For early cases, prompt treatment is usually curative. However, the severity and treatment of Lyme disease may be complicated due to late diagnosis, failure of antibiotic treatment, and simultaneous infection with other tick-borne diseases (coinfections), including ehrlichiosis, babesiosis, and immune suppression in the patient.
A meta-analysis published in 2005 found some patients with Lyme disease have fatigue, joint or muscle pain, and neurocognitive symptoms persisting for years, despite antibiotic treatment. Patients with late stage Lyme disease have been shown to experience a level of physical disability equivalent to that seen in congestive heart failure.
In dogs, a serious long-term prognosis may result in glomerular disease, which is a category of kidney damage that may cause chronic kidney disease. Dogs may also experience chronic joint disease if the disease is left untreated. However, the majority of cases of Lyme disease in dogs result in a complete recovery with, and sometimes without, treatment with antibiotics. In rare cases, Lyme disease can be fatal to both humans and dogs.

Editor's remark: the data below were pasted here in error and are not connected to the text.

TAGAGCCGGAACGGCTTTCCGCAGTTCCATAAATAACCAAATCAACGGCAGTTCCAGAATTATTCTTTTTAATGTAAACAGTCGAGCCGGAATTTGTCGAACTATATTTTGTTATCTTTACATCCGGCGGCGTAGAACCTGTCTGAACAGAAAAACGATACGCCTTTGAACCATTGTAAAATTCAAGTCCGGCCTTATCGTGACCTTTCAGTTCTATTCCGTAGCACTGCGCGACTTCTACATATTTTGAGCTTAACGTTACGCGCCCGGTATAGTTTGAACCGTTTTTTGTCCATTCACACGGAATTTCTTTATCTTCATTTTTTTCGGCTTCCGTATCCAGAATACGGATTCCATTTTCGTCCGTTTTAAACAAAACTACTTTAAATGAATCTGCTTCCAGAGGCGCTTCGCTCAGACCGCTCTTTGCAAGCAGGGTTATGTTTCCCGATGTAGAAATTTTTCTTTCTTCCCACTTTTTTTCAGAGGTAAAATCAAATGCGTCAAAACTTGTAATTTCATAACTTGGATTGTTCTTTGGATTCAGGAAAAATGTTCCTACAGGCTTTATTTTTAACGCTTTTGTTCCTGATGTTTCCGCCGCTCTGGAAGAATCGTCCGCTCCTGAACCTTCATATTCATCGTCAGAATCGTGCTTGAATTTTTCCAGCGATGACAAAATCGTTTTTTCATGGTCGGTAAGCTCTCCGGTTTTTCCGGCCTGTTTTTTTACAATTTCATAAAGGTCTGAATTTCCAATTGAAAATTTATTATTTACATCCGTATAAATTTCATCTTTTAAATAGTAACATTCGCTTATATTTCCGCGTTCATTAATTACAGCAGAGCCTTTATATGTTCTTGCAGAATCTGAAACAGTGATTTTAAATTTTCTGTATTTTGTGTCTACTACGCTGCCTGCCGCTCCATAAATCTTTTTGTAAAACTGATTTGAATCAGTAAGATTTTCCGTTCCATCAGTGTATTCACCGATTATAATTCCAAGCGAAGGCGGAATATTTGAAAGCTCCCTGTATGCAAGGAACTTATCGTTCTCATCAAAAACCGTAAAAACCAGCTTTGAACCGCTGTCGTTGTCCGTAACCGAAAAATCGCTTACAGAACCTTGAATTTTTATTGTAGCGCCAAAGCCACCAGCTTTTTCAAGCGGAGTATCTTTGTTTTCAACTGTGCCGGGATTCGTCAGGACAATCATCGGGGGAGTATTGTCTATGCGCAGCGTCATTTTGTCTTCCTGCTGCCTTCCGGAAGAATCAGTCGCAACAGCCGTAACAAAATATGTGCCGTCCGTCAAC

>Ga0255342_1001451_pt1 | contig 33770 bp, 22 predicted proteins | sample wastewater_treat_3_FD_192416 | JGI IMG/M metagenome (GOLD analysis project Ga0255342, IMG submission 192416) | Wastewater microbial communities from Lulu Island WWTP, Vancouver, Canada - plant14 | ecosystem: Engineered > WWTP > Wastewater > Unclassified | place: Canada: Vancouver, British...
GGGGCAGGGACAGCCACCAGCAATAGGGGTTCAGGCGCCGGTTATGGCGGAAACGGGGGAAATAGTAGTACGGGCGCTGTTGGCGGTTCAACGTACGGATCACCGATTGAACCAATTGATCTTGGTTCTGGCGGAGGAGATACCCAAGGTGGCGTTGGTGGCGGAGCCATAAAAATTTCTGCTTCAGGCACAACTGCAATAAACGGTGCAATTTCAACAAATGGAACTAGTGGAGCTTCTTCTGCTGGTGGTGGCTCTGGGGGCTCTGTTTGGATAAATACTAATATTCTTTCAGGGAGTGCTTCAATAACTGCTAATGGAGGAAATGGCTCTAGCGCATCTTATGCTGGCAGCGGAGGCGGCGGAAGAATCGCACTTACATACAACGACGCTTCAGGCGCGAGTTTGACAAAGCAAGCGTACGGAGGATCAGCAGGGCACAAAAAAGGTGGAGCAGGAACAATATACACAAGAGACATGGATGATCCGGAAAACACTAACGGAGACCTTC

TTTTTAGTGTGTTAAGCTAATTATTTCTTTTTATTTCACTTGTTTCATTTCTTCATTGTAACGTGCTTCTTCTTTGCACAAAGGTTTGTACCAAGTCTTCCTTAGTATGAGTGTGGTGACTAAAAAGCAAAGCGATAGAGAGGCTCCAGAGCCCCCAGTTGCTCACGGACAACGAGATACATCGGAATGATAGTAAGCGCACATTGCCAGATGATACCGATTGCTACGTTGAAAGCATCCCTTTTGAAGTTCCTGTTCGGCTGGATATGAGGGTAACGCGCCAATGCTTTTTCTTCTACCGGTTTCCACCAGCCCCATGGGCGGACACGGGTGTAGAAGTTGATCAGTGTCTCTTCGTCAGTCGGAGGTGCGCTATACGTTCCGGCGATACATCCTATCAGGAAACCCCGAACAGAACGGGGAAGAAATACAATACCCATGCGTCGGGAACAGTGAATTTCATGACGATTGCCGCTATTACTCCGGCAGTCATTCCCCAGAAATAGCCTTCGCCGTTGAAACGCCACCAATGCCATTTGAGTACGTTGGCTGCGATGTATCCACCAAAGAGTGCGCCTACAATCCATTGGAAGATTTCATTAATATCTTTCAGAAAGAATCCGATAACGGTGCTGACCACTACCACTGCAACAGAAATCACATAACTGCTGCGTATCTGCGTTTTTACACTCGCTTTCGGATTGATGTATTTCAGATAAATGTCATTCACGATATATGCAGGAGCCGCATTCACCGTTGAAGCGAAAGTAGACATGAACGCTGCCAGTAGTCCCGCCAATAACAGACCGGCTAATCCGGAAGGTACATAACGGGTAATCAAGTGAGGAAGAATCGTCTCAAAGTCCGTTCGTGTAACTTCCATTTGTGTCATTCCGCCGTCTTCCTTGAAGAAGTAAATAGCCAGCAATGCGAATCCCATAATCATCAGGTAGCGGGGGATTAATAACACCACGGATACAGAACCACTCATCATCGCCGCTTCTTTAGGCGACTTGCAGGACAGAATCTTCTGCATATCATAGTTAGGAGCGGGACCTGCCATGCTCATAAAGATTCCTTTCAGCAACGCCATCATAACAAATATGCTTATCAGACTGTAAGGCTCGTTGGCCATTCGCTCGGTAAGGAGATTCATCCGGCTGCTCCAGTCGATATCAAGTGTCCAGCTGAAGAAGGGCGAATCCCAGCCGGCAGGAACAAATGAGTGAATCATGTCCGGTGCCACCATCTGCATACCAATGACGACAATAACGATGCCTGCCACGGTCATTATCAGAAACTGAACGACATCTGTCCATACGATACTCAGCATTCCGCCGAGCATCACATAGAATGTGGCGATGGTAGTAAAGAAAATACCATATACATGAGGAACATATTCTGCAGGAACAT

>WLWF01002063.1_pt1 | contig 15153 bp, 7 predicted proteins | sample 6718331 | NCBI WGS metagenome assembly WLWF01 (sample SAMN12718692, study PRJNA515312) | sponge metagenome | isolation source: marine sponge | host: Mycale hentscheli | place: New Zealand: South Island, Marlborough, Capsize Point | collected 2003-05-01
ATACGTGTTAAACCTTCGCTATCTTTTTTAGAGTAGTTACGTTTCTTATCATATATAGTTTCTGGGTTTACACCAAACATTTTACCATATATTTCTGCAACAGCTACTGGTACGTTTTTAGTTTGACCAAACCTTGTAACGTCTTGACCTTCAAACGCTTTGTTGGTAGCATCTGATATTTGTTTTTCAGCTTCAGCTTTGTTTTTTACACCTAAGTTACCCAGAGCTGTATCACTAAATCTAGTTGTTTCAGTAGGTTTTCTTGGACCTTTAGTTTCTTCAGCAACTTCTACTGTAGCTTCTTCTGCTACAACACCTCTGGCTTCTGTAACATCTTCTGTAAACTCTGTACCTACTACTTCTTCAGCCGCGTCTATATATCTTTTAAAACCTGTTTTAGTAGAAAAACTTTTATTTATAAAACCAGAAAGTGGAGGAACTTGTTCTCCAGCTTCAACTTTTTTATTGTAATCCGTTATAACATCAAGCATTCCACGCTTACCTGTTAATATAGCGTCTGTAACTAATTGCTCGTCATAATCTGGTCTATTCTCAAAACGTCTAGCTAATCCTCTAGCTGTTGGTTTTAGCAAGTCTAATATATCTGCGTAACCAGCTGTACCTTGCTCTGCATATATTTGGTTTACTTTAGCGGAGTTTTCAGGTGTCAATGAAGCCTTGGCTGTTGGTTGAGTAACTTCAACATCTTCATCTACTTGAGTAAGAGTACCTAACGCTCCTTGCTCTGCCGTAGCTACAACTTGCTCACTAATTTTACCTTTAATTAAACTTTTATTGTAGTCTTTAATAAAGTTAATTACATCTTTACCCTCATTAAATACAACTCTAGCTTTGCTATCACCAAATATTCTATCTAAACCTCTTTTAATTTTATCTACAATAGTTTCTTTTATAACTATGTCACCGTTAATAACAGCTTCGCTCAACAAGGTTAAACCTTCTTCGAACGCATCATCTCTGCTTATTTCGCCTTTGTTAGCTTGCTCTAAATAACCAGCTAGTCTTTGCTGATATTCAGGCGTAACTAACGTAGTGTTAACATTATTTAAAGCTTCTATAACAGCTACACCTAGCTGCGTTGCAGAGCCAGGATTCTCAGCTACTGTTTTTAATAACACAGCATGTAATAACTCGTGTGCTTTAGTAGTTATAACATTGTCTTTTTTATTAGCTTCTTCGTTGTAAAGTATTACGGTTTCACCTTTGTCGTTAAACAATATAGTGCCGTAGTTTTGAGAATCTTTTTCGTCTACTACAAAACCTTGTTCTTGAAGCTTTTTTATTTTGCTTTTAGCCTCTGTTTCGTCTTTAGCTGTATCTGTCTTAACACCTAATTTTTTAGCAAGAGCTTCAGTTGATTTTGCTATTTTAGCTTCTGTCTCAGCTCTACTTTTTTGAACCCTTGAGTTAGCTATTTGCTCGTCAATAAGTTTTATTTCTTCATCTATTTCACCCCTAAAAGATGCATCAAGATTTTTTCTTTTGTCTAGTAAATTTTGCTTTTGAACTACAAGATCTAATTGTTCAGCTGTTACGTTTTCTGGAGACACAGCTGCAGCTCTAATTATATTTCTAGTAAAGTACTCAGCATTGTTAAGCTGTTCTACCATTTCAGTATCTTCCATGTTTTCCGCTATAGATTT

Many patients report a lack of understanding among employers, family, and friends as being the most frustrating aspect of Lyme disease. The fatigue that accompanies it may be perceived as malingering, especially after the disease enters its second and third week of treatment.
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